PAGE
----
Catherine Hewitt's richly told biography of Suzanne Valadon, the illegitimate daughter of a provincial linen maid who became famous as a model for the Impressionists and later as a painter in her own right.
In the 1880s, Suzanne Valadon was considered the Impressionists’ most beautiful model. But behind her captivating façade lay a closely-guarded secret.
Suzanne was born into poverty in rural France, before her mother fled the provinces, taking her to Montmartre. There, as a teenager Suzanne began posing forand having affairs withsome of the age’s most renowned painters. Then Renoir caught her indulging in a passion she had been trying to conceal: the model was herself a talented artist.
Some found her vibrant still lifes and frank portraits as shocking as her bohemian lifestyle. At eighteen, she gave birth to an illegitimate child, future painter Maurice Utrillo. But her friends Toulouse-Lautrec and Degas could see her skill. Rebellious and opinionated, she refused to be confined by tradition or gender, and in 1894, her work was accepted to the Salon de la Société Nationale des Beaux-Arts, an extraordinary achievement for a working-class woman with no formal art training.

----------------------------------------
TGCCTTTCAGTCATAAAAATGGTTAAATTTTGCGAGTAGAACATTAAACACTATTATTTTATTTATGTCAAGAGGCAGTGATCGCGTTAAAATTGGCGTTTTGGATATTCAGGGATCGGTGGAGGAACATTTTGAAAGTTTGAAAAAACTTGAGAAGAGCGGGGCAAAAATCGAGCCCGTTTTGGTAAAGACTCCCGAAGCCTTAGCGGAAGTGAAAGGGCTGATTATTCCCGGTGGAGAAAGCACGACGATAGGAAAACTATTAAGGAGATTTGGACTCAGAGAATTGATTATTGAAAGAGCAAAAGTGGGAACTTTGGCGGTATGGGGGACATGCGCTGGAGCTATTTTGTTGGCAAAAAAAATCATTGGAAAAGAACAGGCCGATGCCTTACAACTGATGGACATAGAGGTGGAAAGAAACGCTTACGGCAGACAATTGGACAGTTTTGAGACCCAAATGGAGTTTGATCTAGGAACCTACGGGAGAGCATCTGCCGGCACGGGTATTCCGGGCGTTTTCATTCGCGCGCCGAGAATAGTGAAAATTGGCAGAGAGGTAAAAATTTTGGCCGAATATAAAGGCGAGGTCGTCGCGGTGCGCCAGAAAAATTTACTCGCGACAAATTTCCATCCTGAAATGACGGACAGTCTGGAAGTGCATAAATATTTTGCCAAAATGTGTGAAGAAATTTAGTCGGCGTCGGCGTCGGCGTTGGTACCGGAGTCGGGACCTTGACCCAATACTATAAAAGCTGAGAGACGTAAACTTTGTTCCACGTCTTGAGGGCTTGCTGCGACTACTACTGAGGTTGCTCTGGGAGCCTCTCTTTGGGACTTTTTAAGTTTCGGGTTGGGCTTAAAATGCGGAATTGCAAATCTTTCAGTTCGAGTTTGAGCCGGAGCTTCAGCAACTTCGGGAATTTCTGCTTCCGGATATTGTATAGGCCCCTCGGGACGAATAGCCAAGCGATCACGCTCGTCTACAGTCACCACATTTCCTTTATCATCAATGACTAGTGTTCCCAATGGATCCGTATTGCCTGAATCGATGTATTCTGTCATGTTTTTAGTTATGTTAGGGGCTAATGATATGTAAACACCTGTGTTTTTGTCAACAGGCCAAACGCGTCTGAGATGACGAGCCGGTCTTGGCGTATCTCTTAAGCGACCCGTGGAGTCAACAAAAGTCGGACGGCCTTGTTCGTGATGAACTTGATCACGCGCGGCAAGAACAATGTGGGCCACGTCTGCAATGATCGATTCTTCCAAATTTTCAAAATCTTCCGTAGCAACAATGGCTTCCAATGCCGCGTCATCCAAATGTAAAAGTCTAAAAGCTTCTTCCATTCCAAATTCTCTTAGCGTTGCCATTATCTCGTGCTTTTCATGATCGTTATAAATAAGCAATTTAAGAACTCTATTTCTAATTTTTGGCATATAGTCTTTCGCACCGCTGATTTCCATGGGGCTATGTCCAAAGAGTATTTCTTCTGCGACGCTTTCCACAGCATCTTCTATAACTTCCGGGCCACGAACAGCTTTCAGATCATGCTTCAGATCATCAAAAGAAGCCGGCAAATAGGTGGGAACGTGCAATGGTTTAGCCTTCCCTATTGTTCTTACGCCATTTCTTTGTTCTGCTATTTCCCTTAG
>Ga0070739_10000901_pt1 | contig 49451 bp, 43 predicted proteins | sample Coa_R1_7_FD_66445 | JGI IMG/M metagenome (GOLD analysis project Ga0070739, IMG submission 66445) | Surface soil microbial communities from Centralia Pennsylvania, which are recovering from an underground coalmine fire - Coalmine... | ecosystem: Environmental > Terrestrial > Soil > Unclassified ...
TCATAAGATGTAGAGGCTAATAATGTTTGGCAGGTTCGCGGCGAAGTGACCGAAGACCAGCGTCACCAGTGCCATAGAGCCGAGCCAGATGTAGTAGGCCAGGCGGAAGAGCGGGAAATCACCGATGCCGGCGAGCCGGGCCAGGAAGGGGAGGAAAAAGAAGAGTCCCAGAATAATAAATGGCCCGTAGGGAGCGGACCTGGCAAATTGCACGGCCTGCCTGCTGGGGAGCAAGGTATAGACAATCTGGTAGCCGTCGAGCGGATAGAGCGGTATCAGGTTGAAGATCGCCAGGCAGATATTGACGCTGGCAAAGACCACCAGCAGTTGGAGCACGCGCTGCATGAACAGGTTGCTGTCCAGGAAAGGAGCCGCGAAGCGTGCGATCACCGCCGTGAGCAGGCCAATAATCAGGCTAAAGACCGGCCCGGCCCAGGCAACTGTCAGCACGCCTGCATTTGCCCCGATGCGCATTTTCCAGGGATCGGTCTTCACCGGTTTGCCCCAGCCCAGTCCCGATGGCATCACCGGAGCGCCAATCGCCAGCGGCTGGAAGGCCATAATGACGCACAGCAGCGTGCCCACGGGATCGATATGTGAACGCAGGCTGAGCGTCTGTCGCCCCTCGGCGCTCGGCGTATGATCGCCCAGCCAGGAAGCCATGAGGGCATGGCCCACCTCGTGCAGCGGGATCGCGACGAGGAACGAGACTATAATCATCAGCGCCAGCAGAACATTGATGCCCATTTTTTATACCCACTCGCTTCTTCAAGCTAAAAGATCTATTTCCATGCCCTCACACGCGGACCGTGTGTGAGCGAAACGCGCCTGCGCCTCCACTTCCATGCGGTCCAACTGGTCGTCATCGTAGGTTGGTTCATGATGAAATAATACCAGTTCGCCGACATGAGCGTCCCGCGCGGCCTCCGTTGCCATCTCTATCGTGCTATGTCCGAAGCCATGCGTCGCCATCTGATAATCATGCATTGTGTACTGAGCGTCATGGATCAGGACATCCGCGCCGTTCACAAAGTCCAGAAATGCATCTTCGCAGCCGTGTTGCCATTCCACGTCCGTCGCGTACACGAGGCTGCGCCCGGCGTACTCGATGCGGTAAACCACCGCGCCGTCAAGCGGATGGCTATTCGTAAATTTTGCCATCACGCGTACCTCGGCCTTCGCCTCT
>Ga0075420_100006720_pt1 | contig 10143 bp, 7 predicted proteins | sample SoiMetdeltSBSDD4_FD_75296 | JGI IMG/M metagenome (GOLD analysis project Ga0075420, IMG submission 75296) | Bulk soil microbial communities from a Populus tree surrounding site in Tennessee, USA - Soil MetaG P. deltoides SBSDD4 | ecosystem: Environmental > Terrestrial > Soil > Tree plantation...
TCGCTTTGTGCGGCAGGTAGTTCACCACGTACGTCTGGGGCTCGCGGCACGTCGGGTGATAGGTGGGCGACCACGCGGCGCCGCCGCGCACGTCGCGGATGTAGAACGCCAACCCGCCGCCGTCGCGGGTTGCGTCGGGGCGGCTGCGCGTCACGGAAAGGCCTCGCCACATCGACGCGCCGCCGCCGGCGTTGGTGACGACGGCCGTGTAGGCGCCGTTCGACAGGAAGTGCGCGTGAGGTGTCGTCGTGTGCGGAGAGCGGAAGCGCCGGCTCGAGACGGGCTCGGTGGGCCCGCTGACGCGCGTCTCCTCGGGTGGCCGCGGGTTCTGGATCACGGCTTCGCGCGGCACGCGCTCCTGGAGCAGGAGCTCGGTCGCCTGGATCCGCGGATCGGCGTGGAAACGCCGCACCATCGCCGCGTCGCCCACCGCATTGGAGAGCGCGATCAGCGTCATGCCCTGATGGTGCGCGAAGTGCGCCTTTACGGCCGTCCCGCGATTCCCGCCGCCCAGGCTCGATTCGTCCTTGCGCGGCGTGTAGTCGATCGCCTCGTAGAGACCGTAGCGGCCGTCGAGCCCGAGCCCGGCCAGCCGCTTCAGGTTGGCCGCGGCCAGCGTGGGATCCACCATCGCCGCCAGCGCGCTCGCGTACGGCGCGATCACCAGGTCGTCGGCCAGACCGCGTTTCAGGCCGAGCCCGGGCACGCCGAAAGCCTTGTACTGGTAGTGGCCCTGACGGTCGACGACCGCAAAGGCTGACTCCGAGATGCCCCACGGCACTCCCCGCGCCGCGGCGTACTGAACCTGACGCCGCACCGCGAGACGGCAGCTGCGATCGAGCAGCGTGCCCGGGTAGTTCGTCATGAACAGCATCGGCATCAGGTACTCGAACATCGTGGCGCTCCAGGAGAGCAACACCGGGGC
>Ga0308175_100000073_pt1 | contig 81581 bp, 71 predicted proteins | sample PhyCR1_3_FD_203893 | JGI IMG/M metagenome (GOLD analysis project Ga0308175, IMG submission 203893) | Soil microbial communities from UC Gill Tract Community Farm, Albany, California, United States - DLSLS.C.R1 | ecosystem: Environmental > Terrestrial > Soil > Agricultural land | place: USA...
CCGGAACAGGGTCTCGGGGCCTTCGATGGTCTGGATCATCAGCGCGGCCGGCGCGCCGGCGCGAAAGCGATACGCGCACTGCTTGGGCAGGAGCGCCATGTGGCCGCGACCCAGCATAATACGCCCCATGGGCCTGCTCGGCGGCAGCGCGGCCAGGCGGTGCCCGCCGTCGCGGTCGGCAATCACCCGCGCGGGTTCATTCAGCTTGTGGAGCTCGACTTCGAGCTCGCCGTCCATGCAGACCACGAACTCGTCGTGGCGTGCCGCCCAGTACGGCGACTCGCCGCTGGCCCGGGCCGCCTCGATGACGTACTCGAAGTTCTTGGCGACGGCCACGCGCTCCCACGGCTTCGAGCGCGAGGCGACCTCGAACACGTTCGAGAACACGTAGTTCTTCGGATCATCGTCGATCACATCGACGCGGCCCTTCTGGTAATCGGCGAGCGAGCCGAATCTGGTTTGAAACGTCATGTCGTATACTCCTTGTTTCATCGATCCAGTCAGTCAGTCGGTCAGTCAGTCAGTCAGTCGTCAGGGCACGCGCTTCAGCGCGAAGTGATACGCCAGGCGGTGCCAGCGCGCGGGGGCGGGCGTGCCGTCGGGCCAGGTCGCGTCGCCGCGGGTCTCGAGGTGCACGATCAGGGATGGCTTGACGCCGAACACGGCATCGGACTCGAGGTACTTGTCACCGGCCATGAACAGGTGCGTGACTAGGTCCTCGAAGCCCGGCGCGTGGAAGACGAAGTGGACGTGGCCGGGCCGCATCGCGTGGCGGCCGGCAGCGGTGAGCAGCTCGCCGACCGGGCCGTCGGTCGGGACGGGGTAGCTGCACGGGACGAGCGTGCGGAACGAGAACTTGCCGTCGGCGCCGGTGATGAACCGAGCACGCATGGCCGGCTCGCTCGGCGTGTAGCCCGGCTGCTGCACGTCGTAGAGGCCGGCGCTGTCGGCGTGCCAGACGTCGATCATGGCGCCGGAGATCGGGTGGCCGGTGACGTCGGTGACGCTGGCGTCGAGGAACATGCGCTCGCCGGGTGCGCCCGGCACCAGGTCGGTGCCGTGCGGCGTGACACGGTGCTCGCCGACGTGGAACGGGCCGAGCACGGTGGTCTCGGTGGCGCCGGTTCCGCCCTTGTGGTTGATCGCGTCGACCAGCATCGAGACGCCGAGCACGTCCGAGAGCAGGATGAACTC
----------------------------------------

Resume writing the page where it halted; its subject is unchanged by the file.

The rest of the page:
Renoir’s Dancer tells the remarkable tale of an ambitious, headstrong woman fighting to find a professional voice in a male-dominated world.
|Publisher:||St. Martin''s Publishing Group|
|Product dimensions:||6.20(w) x 9.30(h) x 1.80(d)|
About the Author